Clyde Edwards-Helare deserves more credit than he’s getting

KANSAS CITY, MISSOURI - JANUARY 23: Clyde Edwards-Helaire #25 of the Kansas City Chiefs runs with the ball against the Buffalo Bills during the second quarter in the AFC Divisional Playoff game at Arrowhead Stadium on January 23, 2022 in Kansas City, Missouri. (Photo by Jamie Squire/Getty Images)
KANSAS CITY, MISSOURI - JANUARY 23: Clyde Edwards-Helaire #25 of the Kansas City Chiefs runs with the ball against the Buffalo Bills during the second quarter in the AFC Divisional Playoff game at Arrowhead Stadium on January 23, 2022 in Kansas City, Missouri. (Photo by Jamie Squire/Getty Images) /
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Chiefs Kingdom, rejoice! Ahead of you lies the fourth AFC Championship at Arrowhead Stadium in as many years. Kansas City has entered uncharted grounds as the first franchise in NFL history to host four straight AFC Championship games, and has emerged as the newest member of football’s iconic “dynasty” conversation.

Following the 42-36 victory over Buffalo, there is an infinite list of points to celebrate, however, one topic that many won’t care to dive into must be discussed. The cries for Jerick McKinnon to emerge as the leading back for the Chiefs were met with volume in the divisional round, as Clyde Edwards-Helaire fell to the supplemental role in the rushing attack in his return from injury which left him on the shelf for the past three games.

With the surplus of Chiefs Kingdom faithful that I’ve seen call for his benching, I assume there must have been a few of you disappointed to see him rise to the occasion. The kid capitalized on his opportunity, and I will stand by his side to support and highlight the action that fell before our eyes this week. I’ve already written at length in his defense as “Mr. Right Now” for Kansas City, and am officially cementing my position atop the Clyde Edwards-Helaire Fan Club.

Clyde Edwards-Helaire deserves far more credit than he’s received after looking good on Sunday against the Bills.

The pressing question at hand is who deserves the touches at running back. Why, if Jerick McKinnon and Darrel Williams found success at the position amid his absence, would Clyde reassume the position of running back one upon his return? The answer, which I look forward to debating with many of you, can be found within another question: If RB1 falls to injury, is RB2 expected to rise to the occasion, and maintain the rushing threat, or is his presence expected to lead to more complex adjustments among an offense?

I’ll reiterate in baseball terms; if the fifth man in the starting rotation takes three starts off to nurse a sore shoulder, should his replacement be expected to compete, or do we just take three losses in our starter’s absence as a result?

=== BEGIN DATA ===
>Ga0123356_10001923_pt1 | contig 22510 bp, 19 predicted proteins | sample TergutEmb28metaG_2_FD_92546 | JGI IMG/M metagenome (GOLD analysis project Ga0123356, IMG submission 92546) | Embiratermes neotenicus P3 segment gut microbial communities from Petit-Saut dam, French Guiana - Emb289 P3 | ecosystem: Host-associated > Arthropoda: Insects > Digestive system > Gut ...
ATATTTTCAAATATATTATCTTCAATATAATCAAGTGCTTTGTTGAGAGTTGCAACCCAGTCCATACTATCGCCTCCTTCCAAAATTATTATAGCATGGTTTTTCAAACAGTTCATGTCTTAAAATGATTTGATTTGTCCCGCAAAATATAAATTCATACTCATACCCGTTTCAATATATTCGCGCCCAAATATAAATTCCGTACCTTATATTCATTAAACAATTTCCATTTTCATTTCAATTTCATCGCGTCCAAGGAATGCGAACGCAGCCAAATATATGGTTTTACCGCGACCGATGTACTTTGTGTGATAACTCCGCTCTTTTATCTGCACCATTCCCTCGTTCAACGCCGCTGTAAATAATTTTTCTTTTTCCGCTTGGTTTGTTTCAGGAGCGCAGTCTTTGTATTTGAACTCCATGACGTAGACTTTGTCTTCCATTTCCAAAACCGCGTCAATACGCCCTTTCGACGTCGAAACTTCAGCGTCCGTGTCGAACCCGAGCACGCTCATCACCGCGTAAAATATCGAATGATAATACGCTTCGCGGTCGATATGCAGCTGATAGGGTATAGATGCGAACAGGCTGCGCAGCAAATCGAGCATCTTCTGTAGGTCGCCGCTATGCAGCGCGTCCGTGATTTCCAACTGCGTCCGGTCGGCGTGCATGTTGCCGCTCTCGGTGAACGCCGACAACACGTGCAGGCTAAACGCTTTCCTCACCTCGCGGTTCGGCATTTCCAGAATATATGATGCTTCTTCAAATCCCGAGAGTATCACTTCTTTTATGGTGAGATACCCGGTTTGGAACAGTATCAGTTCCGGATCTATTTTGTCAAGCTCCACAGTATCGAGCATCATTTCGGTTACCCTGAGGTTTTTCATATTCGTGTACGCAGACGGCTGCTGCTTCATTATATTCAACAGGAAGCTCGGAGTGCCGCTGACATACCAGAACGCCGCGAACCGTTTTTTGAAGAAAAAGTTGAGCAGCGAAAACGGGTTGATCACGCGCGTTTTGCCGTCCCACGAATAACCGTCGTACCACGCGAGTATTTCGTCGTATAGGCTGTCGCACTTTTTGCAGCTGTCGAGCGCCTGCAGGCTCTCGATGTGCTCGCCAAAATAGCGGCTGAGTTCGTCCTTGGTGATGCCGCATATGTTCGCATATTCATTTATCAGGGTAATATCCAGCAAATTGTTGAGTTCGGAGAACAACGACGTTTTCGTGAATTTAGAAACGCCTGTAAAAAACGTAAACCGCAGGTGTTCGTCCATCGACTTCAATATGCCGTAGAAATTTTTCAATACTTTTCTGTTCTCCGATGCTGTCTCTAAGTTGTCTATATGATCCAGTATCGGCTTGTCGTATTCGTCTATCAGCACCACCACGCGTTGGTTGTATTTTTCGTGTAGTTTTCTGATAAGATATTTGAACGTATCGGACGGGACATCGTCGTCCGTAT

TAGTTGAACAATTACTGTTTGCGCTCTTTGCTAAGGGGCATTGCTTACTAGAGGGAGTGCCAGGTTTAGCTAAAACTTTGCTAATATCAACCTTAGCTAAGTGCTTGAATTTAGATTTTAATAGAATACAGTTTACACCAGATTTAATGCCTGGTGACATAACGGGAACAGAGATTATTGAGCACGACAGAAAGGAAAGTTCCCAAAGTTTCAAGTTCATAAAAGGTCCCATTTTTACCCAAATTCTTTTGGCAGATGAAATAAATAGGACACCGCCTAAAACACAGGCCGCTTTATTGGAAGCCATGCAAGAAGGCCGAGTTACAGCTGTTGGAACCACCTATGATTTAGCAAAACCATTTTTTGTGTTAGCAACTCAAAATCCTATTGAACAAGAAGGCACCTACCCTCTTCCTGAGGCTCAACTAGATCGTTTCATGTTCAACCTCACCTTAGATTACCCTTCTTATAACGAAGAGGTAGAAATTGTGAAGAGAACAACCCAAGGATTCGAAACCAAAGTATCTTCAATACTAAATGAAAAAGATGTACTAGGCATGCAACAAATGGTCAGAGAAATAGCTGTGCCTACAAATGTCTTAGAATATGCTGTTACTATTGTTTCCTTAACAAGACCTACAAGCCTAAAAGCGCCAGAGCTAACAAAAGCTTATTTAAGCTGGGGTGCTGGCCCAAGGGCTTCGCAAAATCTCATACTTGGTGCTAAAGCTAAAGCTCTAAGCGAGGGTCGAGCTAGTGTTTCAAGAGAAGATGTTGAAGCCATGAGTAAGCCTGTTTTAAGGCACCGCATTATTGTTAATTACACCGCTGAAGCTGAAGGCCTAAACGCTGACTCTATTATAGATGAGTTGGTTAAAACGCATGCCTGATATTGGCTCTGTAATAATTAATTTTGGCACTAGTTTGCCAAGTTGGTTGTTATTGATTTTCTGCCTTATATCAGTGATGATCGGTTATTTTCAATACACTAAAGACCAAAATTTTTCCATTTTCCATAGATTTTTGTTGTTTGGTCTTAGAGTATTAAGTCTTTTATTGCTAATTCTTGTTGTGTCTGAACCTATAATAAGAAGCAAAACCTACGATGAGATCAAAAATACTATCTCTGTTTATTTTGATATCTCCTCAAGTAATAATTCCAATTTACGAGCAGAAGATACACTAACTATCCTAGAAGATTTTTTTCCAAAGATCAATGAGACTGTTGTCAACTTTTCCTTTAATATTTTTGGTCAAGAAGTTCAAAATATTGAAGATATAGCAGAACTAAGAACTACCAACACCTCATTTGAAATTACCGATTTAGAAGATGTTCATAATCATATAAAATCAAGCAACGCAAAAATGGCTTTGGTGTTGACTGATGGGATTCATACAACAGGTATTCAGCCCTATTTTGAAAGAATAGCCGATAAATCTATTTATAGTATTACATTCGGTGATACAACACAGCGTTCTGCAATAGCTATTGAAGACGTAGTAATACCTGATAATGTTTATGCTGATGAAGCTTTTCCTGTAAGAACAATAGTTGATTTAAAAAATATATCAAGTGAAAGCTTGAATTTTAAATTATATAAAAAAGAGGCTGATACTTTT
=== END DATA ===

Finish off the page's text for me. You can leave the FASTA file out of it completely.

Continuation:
The answer, in either instance, is rather simple and follows the “next man up” mentality. Of course, the replacement should compete. 

I would like to make it abundantly clear that this is not a slander piece on McKinnon, as I am not so stubborn as to ignore the fact that his 77 yards from scrimmage certainly contributed to Sunday night’s victory, or that he single-handedly dismembered the Steelers in the Wild Card round.  However, the condemned and presumably — per narrative amongst the Kingdom — inept CEH overwhelmingly eclipsed that effort—particularly in terms of efficiency.

McKinnon received 10 carries and accrued a total of 24 yards for an average of 2.4 yards/carry on Sunday. He registered 5 yards on his longest rush of the night. It was a physical run, that led to a crucial first down pick-up, but nonetheless, his greatest effort of the night resulted in 5 yards. Clyde, the back who is “too small” and has “no vision,” was given a mere 7 touches on the ground, and averaged 8.6 yards/carry en route to an impressively efficient 60 yards, which were highlighted by a memorable 22-yarder.

McKinnon received more attention than Clyde in the passing game, earning 7 targets, 5 of which he hauled in, for a total of 54 yards. CEH, in comparison, received just one target, which he caught, for 9 yards. Almost equivalent, again, in terms of efficiency. The difference was only found in volume and opportunity.

Here’s my bottom line, and if you hate it, I’m open to conversation, but I won’t ever apologize for it. CEH hasn’t been Priest or Larry or Jamaal or Kareem out of the gate, but he embodies what this year’s Kansas City team represents: relentlessness. They get hit, and they get back up. The Chiefs were down by 3 with 13 seconds in regulation on Sunday night and won by 6.

There’s just no reason for the Clyde Edwards-Helaire hate. Instead, he deserves far more credit for his toughness and the commitment the kid puts on display week in and week out.

Go Chiefs, baby.

Next. Six reasons why Chiefs-Bills was the best football game ever. dark